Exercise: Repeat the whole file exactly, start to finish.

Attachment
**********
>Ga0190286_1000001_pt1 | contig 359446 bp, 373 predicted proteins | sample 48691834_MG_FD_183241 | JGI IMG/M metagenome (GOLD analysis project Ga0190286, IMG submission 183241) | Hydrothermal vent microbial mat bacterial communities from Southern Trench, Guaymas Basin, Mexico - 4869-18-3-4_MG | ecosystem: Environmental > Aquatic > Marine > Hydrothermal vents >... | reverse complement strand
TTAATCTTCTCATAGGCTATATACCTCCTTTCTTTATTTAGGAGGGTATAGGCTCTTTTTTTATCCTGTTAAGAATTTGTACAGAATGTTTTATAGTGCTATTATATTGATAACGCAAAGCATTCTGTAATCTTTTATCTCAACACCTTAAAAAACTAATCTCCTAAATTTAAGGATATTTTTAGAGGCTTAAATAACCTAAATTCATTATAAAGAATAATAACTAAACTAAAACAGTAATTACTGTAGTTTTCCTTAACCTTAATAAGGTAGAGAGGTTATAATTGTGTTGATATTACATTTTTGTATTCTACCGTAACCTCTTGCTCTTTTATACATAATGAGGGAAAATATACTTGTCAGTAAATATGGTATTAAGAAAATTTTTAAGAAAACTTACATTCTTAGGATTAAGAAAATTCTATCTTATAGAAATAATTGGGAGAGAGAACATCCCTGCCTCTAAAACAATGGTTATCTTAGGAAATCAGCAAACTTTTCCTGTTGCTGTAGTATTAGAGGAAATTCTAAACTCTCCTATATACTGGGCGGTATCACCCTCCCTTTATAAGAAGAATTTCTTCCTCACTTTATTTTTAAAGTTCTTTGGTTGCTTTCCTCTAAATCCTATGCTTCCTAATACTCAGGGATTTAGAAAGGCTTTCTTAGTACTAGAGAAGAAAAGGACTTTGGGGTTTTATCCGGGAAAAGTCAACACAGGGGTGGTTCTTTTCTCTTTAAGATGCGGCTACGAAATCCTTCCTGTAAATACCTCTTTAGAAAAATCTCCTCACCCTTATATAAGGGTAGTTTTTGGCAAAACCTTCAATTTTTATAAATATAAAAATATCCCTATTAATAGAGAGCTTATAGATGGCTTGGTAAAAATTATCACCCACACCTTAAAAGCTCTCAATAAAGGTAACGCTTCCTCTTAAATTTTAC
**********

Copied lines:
>Ga0190286_1000001_pt1 | contig 359446 bp, 373 predicted proteins | sample 48691834_MG_FD_183241 | JGI IMG/M metagenome (GOLD analysis project Ga0190286, IMG submission 183241) | Hydrothermal vent microbial mat bacterial communities from Southern Trench, Guaymas Basin, Mexico - 4869-18-3-4_MG | ecosystem: Environmental > Aquatic > Marine > Hydrothermal vents >... | reverse complement strand
TTAATCTTCTCATAGGCTATATACCTCCTTTCTTTATTTAGGAGGGTATAGGCTCTTTTTTTATCCTGTTAAGAATTTGTACAGAATGTTTTATAGTGCTATTATATTGATAACGCAAAGCATTCTGTAATCTTTTATCTCAACACCTTAAAAAACTAATCTCCTAAATTTAAGGATATTTTTAGAGGCTTAAATAACCTAAATTCATTATAAAGAATAATAACTAAACTAAAACAGTAATTACTGTAGTTTTCCTTAACCTTAATAAGGTAGAGAGGTTATAATTGTGTTGATATTACATTTTTGTATTCTACCGTAACCTCTTGCTCTTTTATACATAATGAGGGAAAATATACTTGTCAGTAAATATGGTATTAAGAAAATTTTTAAGAAAACTTACATTCTTAGGATTAAGAAAATTCTATCTTATAGAAATAATTGGGAGAGAGAACATCCCTGCCTCTAAAACAATGGTTATCTTAGGAAATCAGCAAACTTTTCCTGTTGCTGTAGTATTAGAGGAAATTCTAAACTCTCCTATATACTGGGCGGTATCACCCTCCCTTTATAAGAAGAATTTCTTCCTCACTTTATTTTTAAAGTTCTTTGGTTGCTTTCCTCTAAATCCTATGCTTCCTAATACTCAGGGATTTAGAAAGGCTTTCTTAGTACTAGAGAAGAAAAGGACTTTGGGGTTTTATCCGGGAAAAGTCAACACAGGGGTGGTTCTTTTCTCTTTAAGATGCGGCTACGAAATCCTTCCTGTAAATACCTCTTTAGAAAAATCTCCTCACCCTTATATAAGGGTAGTTTTTGGCAAAACCTTCAATTTTTATAAATATAAAAATATCCCTATTAATAGAGAGCTTATAGATGGCTTGGTAAAAATTATCACCCACACCTTAAAAGCTCTCAATAAAGGTAACGCTTCCTCTTAAATTTTAC